Rutgers School of Dental Medicine is making a new form of sleep apnea treatment available to Medicaid patients in New Jersey who previously lacked access to the less invasive device.
It’s estimated that 22 million Americans suffer from sleep apnea, which can cause high blood pressure, acid reflux disease and increase the risk of stroke. But 80% of cases go undiagnosed. For lower-income patients, lack of affordable healthcare makes it even harder to get the help they need.
Through a new arrangement with Horizon HMO, patients will have coverage for a more comfortable form of sleep apnea treatment than the CPAP (Continuous Positive Airway Pressure), a standard treatment that requires patients to place an apparatus over their faces during sleep. Many find it uncomfortable and don’t use it consistently.
“There’s a problem with access. We wanted to address that,’’ said Dr. Sowmya Ananthan, a faculty member who treats patients at Rutgers School of Dental Medicine’s Center for Temporomandibular Disorders and Orofacial Pain. She has also been involved in clinical research on obstructive sleep apnea. “Increasing accessibility will transform sleep apnea in New Jersey. As far as I know, no one outside of Rutgers offers this type of option.”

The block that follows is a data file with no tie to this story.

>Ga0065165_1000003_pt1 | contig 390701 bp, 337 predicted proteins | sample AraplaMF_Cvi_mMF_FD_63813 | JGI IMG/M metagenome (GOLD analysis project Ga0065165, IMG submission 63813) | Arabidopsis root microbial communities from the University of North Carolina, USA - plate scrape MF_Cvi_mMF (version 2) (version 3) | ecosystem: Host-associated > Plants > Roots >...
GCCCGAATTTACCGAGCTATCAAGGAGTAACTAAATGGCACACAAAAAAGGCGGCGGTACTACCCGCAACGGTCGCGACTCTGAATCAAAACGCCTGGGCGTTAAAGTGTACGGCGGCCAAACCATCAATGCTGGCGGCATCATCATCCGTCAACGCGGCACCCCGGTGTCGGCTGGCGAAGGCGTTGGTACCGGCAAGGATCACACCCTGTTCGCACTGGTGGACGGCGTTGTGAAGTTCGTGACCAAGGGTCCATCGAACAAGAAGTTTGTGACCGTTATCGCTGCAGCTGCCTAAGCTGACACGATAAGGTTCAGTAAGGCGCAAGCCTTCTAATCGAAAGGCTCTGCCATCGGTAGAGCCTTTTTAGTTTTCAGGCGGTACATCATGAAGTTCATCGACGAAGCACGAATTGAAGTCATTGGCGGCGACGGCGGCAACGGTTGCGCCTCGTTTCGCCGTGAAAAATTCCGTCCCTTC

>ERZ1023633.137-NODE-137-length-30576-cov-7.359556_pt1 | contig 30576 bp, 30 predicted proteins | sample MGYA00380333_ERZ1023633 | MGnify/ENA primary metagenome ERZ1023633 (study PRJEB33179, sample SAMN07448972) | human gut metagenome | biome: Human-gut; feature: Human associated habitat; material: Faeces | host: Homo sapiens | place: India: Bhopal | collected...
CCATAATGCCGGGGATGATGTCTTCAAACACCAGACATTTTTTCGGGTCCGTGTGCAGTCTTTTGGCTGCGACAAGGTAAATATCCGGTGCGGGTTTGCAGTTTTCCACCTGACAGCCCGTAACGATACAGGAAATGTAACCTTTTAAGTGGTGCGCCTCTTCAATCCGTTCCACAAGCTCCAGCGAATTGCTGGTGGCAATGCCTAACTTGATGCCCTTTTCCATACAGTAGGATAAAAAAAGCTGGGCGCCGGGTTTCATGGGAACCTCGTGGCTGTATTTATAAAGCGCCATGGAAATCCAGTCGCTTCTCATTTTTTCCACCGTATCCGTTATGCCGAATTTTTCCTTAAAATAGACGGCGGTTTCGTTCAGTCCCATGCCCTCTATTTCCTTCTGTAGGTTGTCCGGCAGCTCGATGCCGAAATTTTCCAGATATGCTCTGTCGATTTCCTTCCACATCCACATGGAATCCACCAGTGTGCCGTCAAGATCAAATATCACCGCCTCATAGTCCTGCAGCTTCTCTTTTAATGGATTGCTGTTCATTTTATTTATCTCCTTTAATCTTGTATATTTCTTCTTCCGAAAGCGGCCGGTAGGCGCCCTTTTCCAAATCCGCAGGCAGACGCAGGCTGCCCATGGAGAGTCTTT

At Rutgers School of Dental Medicine, patients can be fitted with a mandibular advancement device (MAD), similar to a retainer, which pulls the lower jaw forward so that the airway is cleared. As long as they have healthy teeth and jaws, the device should be appropriate for them.
Dentists can often detect symptoms of sleep apnea, such as teeth grinding, or a larger than usual tongue, which can block air passages in the mouth. When Rutgers School of Dental Medicine providers suspect patients have the condition, they can refer them to the Rutgers New Jersey Medical School’s sleep laboratory for a diagnosis. If they have sleep apnea, and their oral cavity and jaw are healthy enough to support a MAD, they can have one custom-made at Rutgers School of Dental Medicine.